Delivering care that is safe and effective continues to be the highest priority for UCLA Health and, since June, UCLA’s hospitals and ambulatory clinics have been returning to normal operations. Johnese Spisso, MPA, president of UCLA Health and CEO of the UCLA Hospital System, talks about resuming operations in the new normal.
At the onset of the pandemic, we canceled or postponed thousands of non-emergency surgeries or procedures as we prepared our hospitals for a possible surge of patients with COVID-19. In normal times, our hospitals usually are at 100 percent capacity. That was brought down to about 50 percent, and our ambulatory clinics also dropped to about 50 percent. But as the months of the pandemic unfolded, people not only stopped coming for routine care, many did not come for emergency care, and many surgeries or procedures that were non-emergent months ago are perhaps now essential. We know that COVID-19 did not cure cancer, it did not cure heart disease, it did not cure stroke, and it did not cure mental illness, and we have been concerned about these patients, as well as those in other high-risk vulnerable populations, who need our care but have been frightened to come in. As we have adjusted to a new state of normal, we are working hard to reassure them and the wider public that the necessary measures are in place for us to safely and effectively resume delivering care to them.
We have been doing a lot of outreach and education. As part of that effort, we joined with other health systems in Greater Los Angeles to launch a campaign with the message that “life may be on pause but your health isn’t” to encourage people not to forego seeking necessary care for non-COVID-related illnesses or injuries.
This restart requires a delicate balance, maintaining vigilance for any spikes in COVID-19 cases while ramping up routine patient care. We have implemented universal-masking requirements — everyone entering the hospital must wear a mask — as well as temperature and symptom screening for everyone, including visitors and staff, and enhanced infection-control standards. And we are testing everyone who is admitted to the hospital or comes for an outpatient procedure. Our clinical laboratory has been amazing. Our increased testing capacity — as of early July we had tested some 43,000 patients — along with these other steps helps to ensure that we can provide a safe environment for our patients, visitors and staff.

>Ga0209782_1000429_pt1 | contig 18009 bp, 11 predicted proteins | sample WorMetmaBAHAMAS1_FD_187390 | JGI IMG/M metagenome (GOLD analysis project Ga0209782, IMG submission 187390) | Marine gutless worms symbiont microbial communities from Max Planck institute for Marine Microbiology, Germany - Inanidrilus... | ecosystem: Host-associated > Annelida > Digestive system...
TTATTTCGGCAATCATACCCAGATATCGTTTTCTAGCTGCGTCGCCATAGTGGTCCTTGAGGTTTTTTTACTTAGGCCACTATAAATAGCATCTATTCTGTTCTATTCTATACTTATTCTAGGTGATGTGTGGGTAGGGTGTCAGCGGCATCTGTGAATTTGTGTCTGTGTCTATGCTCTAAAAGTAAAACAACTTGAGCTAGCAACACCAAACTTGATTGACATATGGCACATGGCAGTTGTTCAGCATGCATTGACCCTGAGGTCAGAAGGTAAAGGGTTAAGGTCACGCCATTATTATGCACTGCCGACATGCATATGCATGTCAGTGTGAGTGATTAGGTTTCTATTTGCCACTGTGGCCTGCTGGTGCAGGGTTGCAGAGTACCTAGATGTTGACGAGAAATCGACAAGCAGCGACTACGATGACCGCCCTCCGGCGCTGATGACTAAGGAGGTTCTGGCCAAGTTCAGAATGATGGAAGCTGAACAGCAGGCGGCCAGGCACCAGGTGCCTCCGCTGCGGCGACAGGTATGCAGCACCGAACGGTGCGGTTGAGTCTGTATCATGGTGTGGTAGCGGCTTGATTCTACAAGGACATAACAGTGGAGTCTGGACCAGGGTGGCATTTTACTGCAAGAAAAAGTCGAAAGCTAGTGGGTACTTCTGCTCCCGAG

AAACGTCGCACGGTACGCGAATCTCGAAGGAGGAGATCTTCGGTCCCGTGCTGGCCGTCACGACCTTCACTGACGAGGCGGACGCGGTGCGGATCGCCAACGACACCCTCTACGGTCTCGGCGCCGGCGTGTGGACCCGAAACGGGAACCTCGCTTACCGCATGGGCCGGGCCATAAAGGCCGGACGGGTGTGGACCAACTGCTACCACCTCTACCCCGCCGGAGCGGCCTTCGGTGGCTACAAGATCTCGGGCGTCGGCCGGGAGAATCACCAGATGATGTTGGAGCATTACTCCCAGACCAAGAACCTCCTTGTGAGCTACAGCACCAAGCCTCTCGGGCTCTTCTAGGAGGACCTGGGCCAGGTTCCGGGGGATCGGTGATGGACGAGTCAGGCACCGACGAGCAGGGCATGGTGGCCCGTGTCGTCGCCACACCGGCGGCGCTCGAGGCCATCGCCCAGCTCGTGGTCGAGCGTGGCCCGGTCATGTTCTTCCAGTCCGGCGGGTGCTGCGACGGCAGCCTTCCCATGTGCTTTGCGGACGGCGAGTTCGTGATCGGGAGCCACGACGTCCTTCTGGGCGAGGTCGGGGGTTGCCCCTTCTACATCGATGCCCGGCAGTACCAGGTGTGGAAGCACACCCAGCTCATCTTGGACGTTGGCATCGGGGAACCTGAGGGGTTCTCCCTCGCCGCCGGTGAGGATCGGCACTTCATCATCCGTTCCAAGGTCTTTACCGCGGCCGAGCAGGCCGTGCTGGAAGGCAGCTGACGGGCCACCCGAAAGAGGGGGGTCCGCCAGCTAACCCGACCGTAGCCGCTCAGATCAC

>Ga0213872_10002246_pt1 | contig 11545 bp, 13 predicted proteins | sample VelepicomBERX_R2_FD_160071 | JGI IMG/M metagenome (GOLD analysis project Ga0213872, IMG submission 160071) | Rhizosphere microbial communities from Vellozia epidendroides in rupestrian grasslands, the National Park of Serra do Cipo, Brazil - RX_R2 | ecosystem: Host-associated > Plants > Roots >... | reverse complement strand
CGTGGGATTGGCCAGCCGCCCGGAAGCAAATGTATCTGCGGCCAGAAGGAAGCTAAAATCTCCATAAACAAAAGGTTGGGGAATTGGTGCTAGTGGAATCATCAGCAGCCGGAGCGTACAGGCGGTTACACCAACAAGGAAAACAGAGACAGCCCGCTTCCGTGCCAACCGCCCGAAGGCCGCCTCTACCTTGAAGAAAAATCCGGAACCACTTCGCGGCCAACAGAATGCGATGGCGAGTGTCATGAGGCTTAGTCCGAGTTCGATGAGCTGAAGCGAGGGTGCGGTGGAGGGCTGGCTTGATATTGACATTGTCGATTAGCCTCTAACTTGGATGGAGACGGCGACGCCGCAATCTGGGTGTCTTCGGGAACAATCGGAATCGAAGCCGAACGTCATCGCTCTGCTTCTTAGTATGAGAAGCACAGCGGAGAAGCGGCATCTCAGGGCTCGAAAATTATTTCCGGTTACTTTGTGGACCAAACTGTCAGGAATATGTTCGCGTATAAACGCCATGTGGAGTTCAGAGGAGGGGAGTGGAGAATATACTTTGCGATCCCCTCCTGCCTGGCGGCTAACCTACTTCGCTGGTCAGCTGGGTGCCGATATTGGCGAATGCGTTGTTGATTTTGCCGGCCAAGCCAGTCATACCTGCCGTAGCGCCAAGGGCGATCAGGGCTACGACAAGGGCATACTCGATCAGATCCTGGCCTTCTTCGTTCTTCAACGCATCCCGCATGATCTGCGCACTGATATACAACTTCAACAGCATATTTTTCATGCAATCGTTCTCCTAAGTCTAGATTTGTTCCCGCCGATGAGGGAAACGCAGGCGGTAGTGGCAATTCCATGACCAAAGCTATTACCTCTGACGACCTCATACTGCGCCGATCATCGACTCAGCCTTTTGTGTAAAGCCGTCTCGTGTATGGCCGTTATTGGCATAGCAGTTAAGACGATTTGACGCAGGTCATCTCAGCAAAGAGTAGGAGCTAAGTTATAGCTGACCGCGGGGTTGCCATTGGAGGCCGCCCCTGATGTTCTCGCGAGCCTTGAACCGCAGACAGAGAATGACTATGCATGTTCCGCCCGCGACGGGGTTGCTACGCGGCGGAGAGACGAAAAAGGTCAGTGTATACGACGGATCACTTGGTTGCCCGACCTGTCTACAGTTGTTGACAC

In addition to the care we deliver in the hospital and clinics, the use of telehealth and virtual visits has grown significantly over the past months. This allows UCLA Health to serve patients and the community while minimizing opportunities for exposure and decreasing the likelihood of disease transmission. This increasingly is becoming an important channel for delivering care.
The COVID-19 pandemic has been an unprecedented situation for health care providers, but this is not the first time we have faced an epidemic. We have been challenged in the past by outbreaks of such diseases as measles, tuberculosis, SARS and MERS. Even if no patient with these illnesses sets foot in our hospitals or clinics, we prepare for and learn from each of these events, increasing our understanding of what we need to do to prepare. The knowledge that we gained from those past experiences helped to guide our response to the current pandemic. Now we are reviewing the lessons we have learned over these past months and considering our strategies going forward as we transition back to our core mission of delivering high-quality health care.
We know how important our patients’ families and friends are in the healing process and though we worked to find other ways for patients to stay connected, such as virtual visits, restricting visitors during the pandemic was a terrible burden. Now, with our universal masking policy and temperature- and symptom-screening protocol in place for everyone who enters our hospitals and clinics, we are very happy that we have been able to safely remove some of those restrictions on visitation. Of course, everyone must continue to be vigilant about physical distancing and hand washing when entering and exiting the building, but our current guidelines have expanded the opportunities for patients to receive visitors.
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COVID-19 Visitor Guidelines >